ADVERTISEMENT

ADVERTISEMENT

DNR sets deer season, takes aim at more antlerless deer

Chuck Quirmbach Wisconsin Public Radio The Natural Resources Board has OK'd a deer hunting season for this fall that includes encouraging Wisconsin hunters to shoot more antlerless deer, typically meaning does and fawns. The Wisconsin Department ...

3379101+Deer-running.jpg
A deer crosses a road in Douglas County in this file photo. Jed Carlson/jcarlson@superiortelegram.com.

Chuck Quirmbach

Wisconsin Public Radio

The Natural Resources Board has OK'd a deer hunting season for this fall that includes encouraging Wisconsin hunters to shoot more antlerless deer, typically meaning does and fawns.

The Wisconsin Department of Natural Resources says mild winters the last three years have led to a steady increase in the state's deer population.

The deer season framework passed by the board Wednesday raises the harvest goal for antlerless deer by 8 percent. Scientists say killing more female deer has a direct effect on deer numbers.

ADVERTISEMENT

DNR Big-Game Ecologist Kevin Wallenfang said the population growth needs to be limited.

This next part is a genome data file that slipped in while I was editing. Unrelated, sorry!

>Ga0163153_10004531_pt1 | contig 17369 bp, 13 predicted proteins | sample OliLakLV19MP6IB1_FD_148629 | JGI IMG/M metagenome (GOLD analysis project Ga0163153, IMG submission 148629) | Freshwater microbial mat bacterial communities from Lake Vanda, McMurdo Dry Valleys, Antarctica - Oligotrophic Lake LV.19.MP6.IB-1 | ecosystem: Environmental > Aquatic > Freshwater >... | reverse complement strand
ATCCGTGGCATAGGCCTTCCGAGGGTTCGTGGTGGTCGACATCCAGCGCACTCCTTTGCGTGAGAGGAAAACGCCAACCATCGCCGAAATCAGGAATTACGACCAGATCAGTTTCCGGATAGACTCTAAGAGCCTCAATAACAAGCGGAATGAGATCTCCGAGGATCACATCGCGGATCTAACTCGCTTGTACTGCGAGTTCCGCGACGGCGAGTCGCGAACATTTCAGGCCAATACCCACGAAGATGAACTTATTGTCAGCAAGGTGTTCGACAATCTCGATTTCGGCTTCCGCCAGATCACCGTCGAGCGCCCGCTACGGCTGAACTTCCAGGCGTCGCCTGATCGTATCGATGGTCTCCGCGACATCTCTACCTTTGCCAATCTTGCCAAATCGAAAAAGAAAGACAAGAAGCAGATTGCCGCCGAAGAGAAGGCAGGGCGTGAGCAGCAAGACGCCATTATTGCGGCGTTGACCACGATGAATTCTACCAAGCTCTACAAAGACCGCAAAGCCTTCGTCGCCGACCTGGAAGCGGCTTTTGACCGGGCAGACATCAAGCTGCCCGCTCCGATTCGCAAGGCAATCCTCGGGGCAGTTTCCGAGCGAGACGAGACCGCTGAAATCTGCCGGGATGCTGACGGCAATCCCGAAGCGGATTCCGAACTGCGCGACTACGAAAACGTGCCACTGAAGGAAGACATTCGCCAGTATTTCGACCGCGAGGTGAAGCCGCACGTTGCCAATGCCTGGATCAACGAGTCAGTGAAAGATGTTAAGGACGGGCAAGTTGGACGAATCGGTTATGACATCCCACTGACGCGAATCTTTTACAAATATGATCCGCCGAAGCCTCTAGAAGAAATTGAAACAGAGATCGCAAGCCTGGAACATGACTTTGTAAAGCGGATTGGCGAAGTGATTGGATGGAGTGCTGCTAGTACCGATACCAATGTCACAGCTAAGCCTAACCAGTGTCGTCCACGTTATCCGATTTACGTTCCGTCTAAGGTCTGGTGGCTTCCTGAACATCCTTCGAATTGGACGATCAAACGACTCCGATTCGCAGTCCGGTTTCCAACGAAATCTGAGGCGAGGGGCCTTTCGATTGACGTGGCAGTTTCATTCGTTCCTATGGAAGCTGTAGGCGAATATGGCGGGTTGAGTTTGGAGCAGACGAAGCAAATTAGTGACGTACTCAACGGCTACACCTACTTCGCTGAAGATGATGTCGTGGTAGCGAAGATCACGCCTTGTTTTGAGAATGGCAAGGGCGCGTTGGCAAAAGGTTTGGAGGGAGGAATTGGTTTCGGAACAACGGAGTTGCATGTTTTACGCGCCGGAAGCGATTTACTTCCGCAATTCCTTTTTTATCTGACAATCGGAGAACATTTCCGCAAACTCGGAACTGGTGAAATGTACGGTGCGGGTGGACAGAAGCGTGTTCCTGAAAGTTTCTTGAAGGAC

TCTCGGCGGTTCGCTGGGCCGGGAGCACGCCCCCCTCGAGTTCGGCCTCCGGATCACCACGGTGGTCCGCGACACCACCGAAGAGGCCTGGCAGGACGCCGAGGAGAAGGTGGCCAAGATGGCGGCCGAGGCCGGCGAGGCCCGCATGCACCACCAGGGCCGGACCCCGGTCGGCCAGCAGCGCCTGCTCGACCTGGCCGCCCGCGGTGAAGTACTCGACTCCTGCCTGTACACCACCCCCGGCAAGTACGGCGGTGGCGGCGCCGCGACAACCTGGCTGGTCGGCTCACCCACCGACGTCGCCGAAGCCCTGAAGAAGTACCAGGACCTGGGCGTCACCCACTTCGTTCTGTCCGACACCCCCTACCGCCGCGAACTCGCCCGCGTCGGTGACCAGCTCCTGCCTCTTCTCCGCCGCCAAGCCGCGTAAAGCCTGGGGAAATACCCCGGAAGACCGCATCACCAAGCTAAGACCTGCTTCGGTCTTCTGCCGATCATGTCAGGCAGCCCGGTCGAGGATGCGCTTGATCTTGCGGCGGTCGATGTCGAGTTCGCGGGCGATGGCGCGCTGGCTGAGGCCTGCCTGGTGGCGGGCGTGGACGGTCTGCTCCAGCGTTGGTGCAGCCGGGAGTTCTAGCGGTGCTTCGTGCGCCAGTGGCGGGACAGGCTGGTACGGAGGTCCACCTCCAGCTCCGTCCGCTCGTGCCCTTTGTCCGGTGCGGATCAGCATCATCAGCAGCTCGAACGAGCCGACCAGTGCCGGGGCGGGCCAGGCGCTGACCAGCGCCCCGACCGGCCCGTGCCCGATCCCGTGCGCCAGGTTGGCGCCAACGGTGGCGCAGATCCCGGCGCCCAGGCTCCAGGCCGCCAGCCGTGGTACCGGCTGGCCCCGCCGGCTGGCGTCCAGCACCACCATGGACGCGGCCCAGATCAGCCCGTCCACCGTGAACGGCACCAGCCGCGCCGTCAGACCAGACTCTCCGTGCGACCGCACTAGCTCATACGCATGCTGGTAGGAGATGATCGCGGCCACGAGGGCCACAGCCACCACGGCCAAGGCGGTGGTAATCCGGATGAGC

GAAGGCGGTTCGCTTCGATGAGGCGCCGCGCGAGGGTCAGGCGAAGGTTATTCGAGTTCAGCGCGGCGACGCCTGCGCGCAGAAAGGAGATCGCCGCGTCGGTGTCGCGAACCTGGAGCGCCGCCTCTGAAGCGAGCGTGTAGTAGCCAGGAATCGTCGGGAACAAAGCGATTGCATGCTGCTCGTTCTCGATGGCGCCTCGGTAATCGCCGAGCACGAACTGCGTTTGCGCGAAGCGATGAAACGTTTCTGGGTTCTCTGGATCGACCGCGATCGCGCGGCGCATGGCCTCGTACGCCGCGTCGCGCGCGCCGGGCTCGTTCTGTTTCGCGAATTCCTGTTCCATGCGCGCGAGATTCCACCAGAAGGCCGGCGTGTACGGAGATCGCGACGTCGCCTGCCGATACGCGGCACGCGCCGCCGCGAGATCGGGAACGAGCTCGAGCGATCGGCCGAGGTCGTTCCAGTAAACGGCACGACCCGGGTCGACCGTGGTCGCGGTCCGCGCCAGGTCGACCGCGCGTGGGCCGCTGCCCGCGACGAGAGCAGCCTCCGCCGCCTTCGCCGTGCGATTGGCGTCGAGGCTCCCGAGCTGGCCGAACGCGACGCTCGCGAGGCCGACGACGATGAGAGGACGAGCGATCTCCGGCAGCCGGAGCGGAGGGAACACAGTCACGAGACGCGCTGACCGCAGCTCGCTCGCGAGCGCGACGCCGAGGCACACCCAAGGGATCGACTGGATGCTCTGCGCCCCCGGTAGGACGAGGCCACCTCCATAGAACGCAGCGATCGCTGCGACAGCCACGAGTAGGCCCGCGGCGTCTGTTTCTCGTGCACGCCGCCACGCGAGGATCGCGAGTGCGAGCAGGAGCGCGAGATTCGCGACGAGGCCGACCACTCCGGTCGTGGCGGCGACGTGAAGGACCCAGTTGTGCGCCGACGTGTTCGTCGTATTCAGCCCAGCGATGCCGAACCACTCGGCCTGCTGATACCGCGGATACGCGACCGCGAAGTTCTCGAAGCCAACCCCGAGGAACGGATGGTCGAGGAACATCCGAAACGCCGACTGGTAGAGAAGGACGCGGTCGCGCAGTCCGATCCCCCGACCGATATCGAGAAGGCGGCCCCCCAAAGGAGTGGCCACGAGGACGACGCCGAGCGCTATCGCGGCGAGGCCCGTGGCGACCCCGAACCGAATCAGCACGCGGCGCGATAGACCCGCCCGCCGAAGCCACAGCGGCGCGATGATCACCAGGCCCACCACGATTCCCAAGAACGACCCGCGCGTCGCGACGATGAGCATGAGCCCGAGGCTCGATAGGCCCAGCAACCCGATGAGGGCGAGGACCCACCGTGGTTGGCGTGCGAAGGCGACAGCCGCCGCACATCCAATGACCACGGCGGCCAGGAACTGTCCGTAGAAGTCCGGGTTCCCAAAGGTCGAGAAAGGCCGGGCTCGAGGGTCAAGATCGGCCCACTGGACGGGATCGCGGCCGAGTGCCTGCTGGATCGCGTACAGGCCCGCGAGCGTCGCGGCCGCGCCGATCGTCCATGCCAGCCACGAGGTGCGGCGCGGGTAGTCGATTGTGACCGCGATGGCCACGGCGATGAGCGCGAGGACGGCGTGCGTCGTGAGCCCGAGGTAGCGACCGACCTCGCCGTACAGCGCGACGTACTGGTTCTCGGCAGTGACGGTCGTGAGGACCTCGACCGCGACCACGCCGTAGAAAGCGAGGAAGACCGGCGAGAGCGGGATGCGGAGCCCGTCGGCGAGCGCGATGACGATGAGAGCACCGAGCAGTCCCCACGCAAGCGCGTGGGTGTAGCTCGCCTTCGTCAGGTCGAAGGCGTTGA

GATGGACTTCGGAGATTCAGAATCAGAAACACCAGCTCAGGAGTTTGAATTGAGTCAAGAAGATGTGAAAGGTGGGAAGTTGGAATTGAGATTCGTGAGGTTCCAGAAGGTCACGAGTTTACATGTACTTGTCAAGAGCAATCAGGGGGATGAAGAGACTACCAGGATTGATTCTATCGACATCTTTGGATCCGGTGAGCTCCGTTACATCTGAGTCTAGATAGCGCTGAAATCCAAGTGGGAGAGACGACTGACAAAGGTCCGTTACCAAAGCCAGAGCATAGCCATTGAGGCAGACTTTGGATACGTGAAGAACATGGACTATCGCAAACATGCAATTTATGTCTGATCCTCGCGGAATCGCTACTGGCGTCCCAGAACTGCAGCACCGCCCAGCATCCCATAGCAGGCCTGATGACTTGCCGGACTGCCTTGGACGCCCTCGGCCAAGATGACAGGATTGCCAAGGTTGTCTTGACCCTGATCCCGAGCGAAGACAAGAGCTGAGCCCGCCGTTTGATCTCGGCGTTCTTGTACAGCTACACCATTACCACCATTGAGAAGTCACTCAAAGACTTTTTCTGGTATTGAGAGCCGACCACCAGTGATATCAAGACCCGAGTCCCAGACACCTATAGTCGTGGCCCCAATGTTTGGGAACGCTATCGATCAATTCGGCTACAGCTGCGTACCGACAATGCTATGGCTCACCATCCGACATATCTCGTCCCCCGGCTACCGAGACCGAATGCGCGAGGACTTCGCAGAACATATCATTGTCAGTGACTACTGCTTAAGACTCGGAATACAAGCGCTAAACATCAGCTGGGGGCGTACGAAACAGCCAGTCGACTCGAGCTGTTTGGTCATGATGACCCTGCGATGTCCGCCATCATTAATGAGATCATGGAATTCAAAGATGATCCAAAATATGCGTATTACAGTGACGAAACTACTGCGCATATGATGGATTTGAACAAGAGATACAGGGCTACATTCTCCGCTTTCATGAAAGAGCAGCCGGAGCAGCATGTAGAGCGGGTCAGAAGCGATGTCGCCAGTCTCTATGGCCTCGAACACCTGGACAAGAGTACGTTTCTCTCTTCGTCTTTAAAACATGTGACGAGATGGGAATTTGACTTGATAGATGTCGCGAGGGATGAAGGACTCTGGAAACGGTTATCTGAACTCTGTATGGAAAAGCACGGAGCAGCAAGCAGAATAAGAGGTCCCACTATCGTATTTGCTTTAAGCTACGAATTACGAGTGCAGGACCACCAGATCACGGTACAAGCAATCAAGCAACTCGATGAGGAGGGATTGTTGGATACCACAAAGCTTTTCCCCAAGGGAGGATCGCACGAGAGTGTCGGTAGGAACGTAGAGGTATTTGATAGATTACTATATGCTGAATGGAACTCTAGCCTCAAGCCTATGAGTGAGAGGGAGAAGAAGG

"You know, we've got a forestry industry in Wisconsin, we've got agriculture, we've got all these other things that deer impact, and if you ignore all those things, the problems just get worse," Wallenfang said. "It's like a farmer. A farmer knows how to properly graze his property to keep his cattle in the best condition possible. And, in some ways, deer habitat and deer are the same way. So, we manage deer numbers to keep problems to a minimum, yet provide hunting opportunity." 

The DNR has reduced the size of an antlerless quota in Bayfield County, after local officials said the target was excessive.

There will be "buck only" hunting in four northern counties. 

The number of deer killed by hunters in Wisconsin last year was nearly 317,000. That was a slight increase over the previous year, but 135,000 less than in 2008.

Wisconsin Public Radio, © Copyright 2017, Board of Regents of the University of Wisconsin System and Wisconsin Educational Communications Board.

 

 

ADVERTISEMENT

 

 

 

 

 

 

 

What To Read Next